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Old 09-26-2011, 10:37 PM   #7
corp769
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Quote:
Originally Posted by frankbell View Post
Try running lsusb from the command line to see whether the drive is detected.

Also try funning fdisk -l to list the partitions.

If the drive is formatted NTFS, that may be the issue. Not all distros include NTFS drivers by default. I know that Debian does not, because I had a similar issue with a non-Seagate drive.
Almost forgot about that.... To the OP: If this is the case, you need to install ntfs-3g on your system.
 
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Old 09-27-2011, 01:28 PM   #8
Lionlinux
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Hello Frank/Corp
Here is the ouput for commands you requested.
#mount
/dev/sda1 on / type ext3 (rw)
none on /proc type proc (rw)
none on /sys type sysfs (rw)
none on /dev/pts type devpts (rw,gid=5,mode=620)
none on /dev/shm type tmpfs (rw)
/dev/sda6 on /oradata type ext3 (rw)
/dev/sda2 on /redolog type ext3 (rw)
/dev/sda5 on /temp type ext3 (rw)
none on /proc/sys/fs/binfmt_misc type binfmt_misc (rw)
sunrpc on /var/lib/nfs/rpc_pipefs type rpc_pipefs (rw)
nfsd on /proc/fs/nfsd type nfsd (rw)
/dev/sdb on /restore type ext3 (rw)


[root@linux1 /]# fdisk -l

Disk /dev/sda: 214.7 GB, 214748364800 bytes
255 heads, 63 sectors/track, 26108 cylinders
Units = cylinders of 16065 * 512 = 8225280 bytes

Device Boot Start End Blocks Id System
/dev/sda1 * 1 1147 9213246 83 Linux
/dev/sda2 1148 2422 10241437+ 83 Linux
/dev/sda3 2423 2677 2048287+ 82 Linux swap
/dev/sda4 2678 26108 188209507+ 5 Extended
/dev/sda5 2678 2932 2048256 83 Linux
/dev/sda6 2933 26108 186161188+ 83 Linux

Disk /dev/sdb: 118.1 GB, 118111600640 bytes
255 heads, 63 sectors/track, 14359 cylinders
Units = cylinders of 16065 * 512 = 8225280 bytes

Disk /dev/sdb doesn't contain a valid partition table

[root@linux1 /]# lsusb
Bus 002 Device 001: ID 0000:0000
Bus 001 Device 001: ID 0000:0000

Thanks
 
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Old 09-27-2011, 01:40 PM   #9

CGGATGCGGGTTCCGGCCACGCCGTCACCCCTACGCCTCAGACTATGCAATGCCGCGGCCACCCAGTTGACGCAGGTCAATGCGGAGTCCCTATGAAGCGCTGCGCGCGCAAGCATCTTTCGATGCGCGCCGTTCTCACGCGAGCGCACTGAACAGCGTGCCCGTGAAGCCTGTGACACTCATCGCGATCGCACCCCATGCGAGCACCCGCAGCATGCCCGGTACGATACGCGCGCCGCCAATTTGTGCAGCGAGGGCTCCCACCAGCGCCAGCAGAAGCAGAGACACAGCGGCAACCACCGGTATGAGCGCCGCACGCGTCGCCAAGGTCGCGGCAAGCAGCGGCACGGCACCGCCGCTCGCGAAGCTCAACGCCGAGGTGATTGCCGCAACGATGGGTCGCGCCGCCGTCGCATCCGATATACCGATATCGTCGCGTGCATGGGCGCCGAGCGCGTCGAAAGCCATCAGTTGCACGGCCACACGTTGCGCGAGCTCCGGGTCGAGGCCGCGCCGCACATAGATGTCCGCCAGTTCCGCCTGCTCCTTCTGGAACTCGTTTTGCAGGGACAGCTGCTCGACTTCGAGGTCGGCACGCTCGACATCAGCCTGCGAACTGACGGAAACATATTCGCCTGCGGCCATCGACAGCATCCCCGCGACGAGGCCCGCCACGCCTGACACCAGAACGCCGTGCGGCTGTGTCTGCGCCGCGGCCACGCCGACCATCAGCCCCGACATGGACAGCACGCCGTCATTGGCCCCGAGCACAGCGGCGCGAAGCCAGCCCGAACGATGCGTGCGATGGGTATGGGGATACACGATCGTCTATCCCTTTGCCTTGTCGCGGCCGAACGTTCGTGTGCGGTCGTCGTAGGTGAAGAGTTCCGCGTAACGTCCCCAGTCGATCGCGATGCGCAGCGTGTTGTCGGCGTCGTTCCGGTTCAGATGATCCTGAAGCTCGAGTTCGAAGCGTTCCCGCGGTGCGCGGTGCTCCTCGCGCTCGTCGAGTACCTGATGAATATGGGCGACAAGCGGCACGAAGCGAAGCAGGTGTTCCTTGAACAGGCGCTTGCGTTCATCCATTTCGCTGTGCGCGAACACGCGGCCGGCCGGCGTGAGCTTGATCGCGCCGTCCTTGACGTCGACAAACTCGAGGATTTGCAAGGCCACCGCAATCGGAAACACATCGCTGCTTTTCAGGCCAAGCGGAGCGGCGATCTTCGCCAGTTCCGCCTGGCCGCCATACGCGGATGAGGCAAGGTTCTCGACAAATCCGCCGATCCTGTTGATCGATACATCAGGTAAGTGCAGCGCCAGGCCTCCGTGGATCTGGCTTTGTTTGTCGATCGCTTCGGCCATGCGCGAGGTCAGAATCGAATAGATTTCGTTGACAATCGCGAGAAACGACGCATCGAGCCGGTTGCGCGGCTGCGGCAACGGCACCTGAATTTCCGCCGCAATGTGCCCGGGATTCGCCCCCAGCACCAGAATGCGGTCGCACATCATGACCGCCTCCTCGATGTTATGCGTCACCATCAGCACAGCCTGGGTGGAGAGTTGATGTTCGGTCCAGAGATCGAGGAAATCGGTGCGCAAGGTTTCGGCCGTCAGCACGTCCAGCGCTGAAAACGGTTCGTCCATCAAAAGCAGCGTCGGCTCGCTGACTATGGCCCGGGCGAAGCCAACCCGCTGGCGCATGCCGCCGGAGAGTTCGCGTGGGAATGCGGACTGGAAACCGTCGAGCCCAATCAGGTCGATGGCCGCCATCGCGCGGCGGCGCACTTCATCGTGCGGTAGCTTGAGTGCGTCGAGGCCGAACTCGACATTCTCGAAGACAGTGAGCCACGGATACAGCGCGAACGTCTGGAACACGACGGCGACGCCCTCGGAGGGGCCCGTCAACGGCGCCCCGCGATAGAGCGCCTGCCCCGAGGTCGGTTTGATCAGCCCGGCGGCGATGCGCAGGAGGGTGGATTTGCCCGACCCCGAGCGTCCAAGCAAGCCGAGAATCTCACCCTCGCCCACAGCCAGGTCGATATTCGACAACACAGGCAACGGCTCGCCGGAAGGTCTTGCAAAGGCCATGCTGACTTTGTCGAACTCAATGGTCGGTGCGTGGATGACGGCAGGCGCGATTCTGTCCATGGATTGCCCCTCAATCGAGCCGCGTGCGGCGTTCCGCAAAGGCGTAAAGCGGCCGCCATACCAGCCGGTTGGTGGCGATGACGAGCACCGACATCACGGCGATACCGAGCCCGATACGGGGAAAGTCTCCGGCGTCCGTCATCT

corp769
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How many hard drives do you have installed on your system, not including your external hard drive?
 
Old 09-27-2011, 03:00 PM   #10
Lionlinux
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Corp

I have installed two hard drives as shown in my previous post
Disk /dev/sda: 214.7 GB
Disk /dev/sdb: 118.1 GB

Thanks
 
Old 09-27-2011, 08:33 PM   #11
frankbell
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Hmmmmm. That drive does seem to be invisible. I'm assuming you have tried it in different USB ports.

Do you have access to another computer for testing the drive itself?
 
Old 09-27-2011, 08:36 PM   #12
Lionlinux
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That USB drive is working in Windows. I tried it on windows 2007 and able to upload few files.
 
Old 09-28-2011, 09:47 AM   #13
ghoultek
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I hope the following question isn't a dumb one but it's related to the OP's issue... wouldn't the Linux box treat/view an USB key and the OP's external USB hard drive the same? Windows reports my 4GB and 8GB USB keys as "USB Mass Storage" devices. On Windows 7 my Dell Digital DJ (big o' brick MP3 player) and my son's IPod are reported as USB mass storage devices. I have an old Acom Data external USB/Firewire drive (170GB I believe). I'll pull it out and test it as well.

<--- is a Linux newbie running Slackware v13.37 with KDE.

Update:
I plugged in my 4GB Kingston Data Traveler USB key which has a formatted FAT32 partition with data files on it.
tail -f /var/log/messages gives me the following:
Code:
Sep 28 09:37:24 p424slack1337 kernel: [89195.533919] usb 1-5: SerialNumber: 001BFC03F054BA7050000000
Sep 28 09:37:24 p424slack1337 kernel: [89195.537217] scsi7 : usb-storage 1-5:1.0
Sep 28 09:37:25 p424slack1337 kernel: [89196.563225] scsi 7:0:0:0: Direct-Access     Kingston DataTraveler 2.0 PMAP PQ: 0 ANSI: 0 CCS
Sep 28 09:37:25 p424slack1337 kernel: [89196.563551] sd 7:0:0:0: Attached scsi generic sg3 type 0
Sep 28 09:37:25 p424slack1337 kernel: [89196.974990] sd 7:0:0:0: [sdb] 7774208 512-byte logical blocks: (3.98 GB/3.70 GiB)
Sep 28 09:37:25 p424slack1337 kernel: [89196.976736] sd 7:0:0:0: [sdb] Write Protect is off
Sep 28 09:37:25 p424slack1337 kernel: [89196.997553]  sdb: sdb1
Sep 28 09:37:25 p424slack1337 kernel: [89197.001604] sd 7:0:0:0: [sdb] Attached SCSI removable disk
uname -a gives me:
Code:
Linux p424slack1337 2.6.37.6-smp #2 SMP Sat Apr 9 23:39:07 CDT 2011 i686 Intel(R) Pentium(R) 4 CPU 2.40GHz GenuineIntel GNU/Linux
mount gives me:
Code:
/dev/root on / type ext4 (rw,commit=0)